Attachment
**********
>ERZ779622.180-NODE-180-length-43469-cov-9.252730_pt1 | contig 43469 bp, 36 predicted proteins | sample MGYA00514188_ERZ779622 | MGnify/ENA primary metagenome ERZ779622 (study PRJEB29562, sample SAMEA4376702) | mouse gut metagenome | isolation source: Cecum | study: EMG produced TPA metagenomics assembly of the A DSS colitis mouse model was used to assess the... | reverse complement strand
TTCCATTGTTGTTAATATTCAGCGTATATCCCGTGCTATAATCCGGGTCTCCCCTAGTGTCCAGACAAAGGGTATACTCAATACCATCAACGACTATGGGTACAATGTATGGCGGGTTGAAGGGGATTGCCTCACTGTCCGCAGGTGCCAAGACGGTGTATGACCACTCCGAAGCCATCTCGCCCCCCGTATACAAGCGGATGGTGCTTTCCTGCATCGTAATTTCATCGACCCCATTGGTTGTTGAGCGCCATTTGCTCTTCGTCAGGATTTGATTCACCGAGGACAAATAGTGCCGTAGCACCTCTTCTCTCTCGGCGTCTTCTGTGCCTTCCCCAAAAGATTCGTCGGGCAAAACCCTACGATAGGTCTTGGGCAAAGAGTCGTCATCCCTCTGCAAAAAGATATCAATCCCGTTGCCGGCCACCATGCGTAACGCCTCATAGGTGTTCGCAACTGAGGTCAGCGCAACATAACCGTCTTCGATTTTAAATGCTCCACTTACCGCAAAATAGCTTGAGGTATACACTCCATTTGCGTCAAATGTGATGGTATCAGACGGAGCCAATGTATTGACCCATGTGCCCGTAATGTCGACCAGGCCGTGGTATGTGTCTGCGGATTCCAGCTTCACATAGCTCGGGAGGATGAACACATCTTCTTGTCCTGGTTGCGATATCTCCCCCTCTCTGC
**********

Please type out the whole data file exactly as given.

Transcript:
>ERZ779622.180-NODE-180-length-43469-cov-9.252730_pt1 | contig 43469 bp, 36 predicted proteins | sample MGYA00514188_ERZ779622 | MGnify/ENA primary metagenome ERZ779622 (study PRJEB29562, sample SAMEA4376702) | mouse gut metagenome | isolation source: Cecum | study: EMG produced TPA metagenomics assembly of the A DSS colitis mouse model was used to assess the... | reverse complement strand
TTCCATTGTTGTTAATATTCAGCGTATATCCCGTGCTATAATCCGGGTCTCCCCTAGTGTCCAGACAAAGGGTATACTCAATACCATCAACGACTATGGGTACAATGTATGGCGGGTTGAAGGGGATTGCCTCACTGTCCGCAGGTGCCAAGACGGTGTATGACCACTCCGAAGCCATCTCGCCCCCCGTATACAAGCGGATGGTGCTTTCCTGCATCGTAATTTCATCGACCCCATTGGTTGTTGAGCGCCATTTGCTCTTCGTCAGGATTTGATTCACCGAGGACAAATAGTGCCGTAGCACCTCTTCTCTCTCGGCGTCTTCTGTGCCTTCCCCAAAAGATTCGTCGGGCAAAACCCTACGATAGGTCTTGGGCAAAGAGTCGTCATCCCTCTGCAAAAAGATATCAATCCCGTTGCCGGCCACCATGCGTAACGCCTCATAGGTGTTCGCAACTGAGGTCAGCGCAACATAACCGTCTTCGATTTTAAATGCTCCACTTACCGCAAAATAGCTTGAGGTATACACTCCATTTGCGTCAAATGTGATGGTATCAGACGGAGCCAATGTATTGACCCATGTGCCCGTAATGTCGACCAGGCCGTGGTATGTGTCTGCGGATTCCAGCTTCACATAGCTCGGGAGGATGAACACATCTTCTTGTCCTGGTTGCGATATCTCCCCCTCTCTGC